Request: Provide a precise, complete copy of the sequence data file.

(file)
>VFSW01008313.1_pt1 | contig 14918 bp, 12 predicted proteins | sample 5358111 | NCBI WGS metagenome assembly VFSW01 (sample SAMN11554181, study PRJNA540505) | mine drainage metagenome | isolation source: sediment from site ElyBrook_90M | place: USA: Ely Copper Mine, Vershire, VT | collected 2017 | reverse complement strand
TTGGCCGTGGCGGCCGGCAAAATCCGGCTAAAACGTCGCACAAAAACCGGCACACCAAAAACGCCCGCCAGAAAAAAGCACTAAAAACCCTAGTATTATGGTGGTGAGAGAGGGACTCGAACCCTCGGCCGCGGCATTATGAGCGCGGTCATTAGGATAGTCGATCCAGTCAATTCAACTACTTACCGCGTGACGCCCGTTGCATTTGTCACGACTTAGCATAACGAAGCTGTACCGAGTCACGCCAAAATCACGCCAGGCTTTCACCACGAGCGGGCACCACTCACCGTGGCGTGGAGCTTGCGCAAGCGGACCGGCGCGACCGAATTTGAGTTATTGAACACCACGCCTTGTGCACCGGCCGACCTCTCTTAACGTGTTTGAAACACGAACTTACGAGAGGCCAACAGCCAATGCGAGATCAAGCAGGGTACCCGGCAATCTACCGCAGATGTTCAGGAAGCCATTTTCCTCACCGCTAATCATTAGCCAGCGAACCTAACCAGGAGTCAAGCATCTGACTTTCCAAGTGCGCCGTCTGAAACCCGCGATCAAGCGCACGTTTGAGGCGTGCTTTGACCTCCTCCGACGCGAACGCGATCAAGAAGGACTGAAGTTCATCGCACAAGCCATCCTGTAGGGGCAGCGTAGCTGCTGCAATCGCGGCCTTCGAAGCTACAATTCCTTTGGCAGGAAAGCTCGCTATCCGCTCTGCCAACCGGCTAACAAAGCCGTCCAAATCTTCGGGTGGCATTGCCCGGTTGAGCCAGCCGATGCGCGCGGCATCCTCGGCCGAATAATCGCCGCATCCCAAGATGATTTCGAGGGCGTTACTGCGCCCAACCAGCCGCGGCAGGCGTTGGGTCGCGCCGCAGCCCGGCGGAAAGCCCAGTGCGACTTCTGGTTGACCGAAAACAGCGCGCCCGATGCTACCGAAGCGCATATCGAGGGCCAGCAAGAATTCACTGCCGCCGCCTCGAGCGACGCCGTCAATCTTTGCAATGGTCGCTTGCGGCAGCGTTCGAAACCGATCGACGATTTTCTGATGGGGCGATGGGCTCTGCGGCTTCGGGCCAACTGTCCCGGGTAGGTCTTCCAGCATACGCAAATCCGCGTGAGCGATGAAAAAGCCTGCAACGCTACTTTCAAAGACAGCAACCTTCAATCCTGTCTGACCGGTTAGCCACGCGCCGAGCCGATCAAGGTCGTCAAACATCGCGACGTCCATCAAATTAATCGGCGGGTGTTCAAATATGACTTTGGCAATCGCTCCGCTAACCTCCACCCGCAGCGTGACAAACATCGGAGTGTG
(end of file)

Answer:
>VFSW01008313.1_pt1 | contig 14918 bp, 12 predicted proteins | sample 5358111 | NCBI WGS metagenome assembly VFSW01 (sample SAMN11554181, study PRJNA540505) | mine drainage metagenome | isolation source: sediment from site ElyBrook_90M | place: USA: Ely Copper Mine, Vershire, VT | collected 2017 | reverse complement strand
TTGGCCGTGGCGGCCGGCAAAATCCGGCTAAAACGTCGCACAAAAACCGGCACACCAAAAACGCCCGCCAGAAAAAAGCACTAAAAACCCTAGTATTATGGTGGTGAGAGAGGGACTCGAACCCTCGGCCGCGGCATTATGAGCGCGGTCATTAGGATAGTCGATCCAGTCAATTCAACTACTTACCGCGTGACGCCCGTTGCATTTGTCACGACTTAGCATAACGAAGCTGTACCGAGTCACGCCAAAATCACGCCAGGCTTTCACCACGAGCGGGCACCACTCACCGTGGCGTGGAGCTTGCGCAAGCGGACCGGCGCGACCGAATTTGAGTTATTGAACACCACGCCTTGTGCACCGGCCGACCTCTCTTAACGTGTTTGAAACACGAACTTACGAGAGGCCAACAGCCAATGCGAGATCAAGCAGGGTACCCGGCAATCTACCGCAGATGTTCAGGAAGCCATTTTCCTCACCGCTAATCATTAGCCAGCGAACCTAACCAGGAGTCAAGCATCTGACTTTCCAAGTGCGCCGTCTGAAACCCGCGATCAAGCGCACGTTTGAGGCGTGCTTTGACCTCCTCCGACGCGAACGCGATCAAGAAGGACTGAAGTTCATCGCACAAGCCATCCTGTAGGGGCAGCGTAGCTGCTGCAATCGCGGCCTTCGAAGCTACAATTCCTTTGGCAGGAAAGCTCGCTATCCGCTCTGCCAACCGGCTAACAAAGCCGTCCAAATCTTCGGGTGGCATTGCCCGGTTGAGCCAGCCGATGCGCGCGGCATCCTCGGCCGAATAATCGCCGCATCCCAAGATGATTTCGAGGGCGTTACTGCGCCCAACCAGCCGCGGCAGGCGTTGGGTCGCGCCGCAGCCCGGCGGAAAGCCCAGTGCGACTTCTGGTTGACCGAAAACAGCGCGCCCGATGCTACCGAAGCGCATATCGAGGGCCAGCAAGAATTCACTGCCGCCGCCTCGAGCGACGCCGTCAATCTTTGCAATGGTCGCTTGCGGCAGCGTTCGAAACCGATCGACGATTTTCTGATGGGGCGATGGGCTCTGCGGCTTCGGGCCAACTGTCCCGGGTAGGTCTTCCAGCATACGCAAATCCGCGTGAGCGATGAAAAAGCCTGCAACGCTACTTTCAAAGACAGCAACCTTCAATCCTGTCTGACCGGTTAGCCACGCGCCGAGCCGATCAAGGTCGTCAAACATCGCGACGTCCATCAAATTAATCGGCGGGTGTTCAAATATGACTTTGGCAATCGCTCCGCTAACCTCCACCCGCAGCGTGACAAACATCGGAGTGTG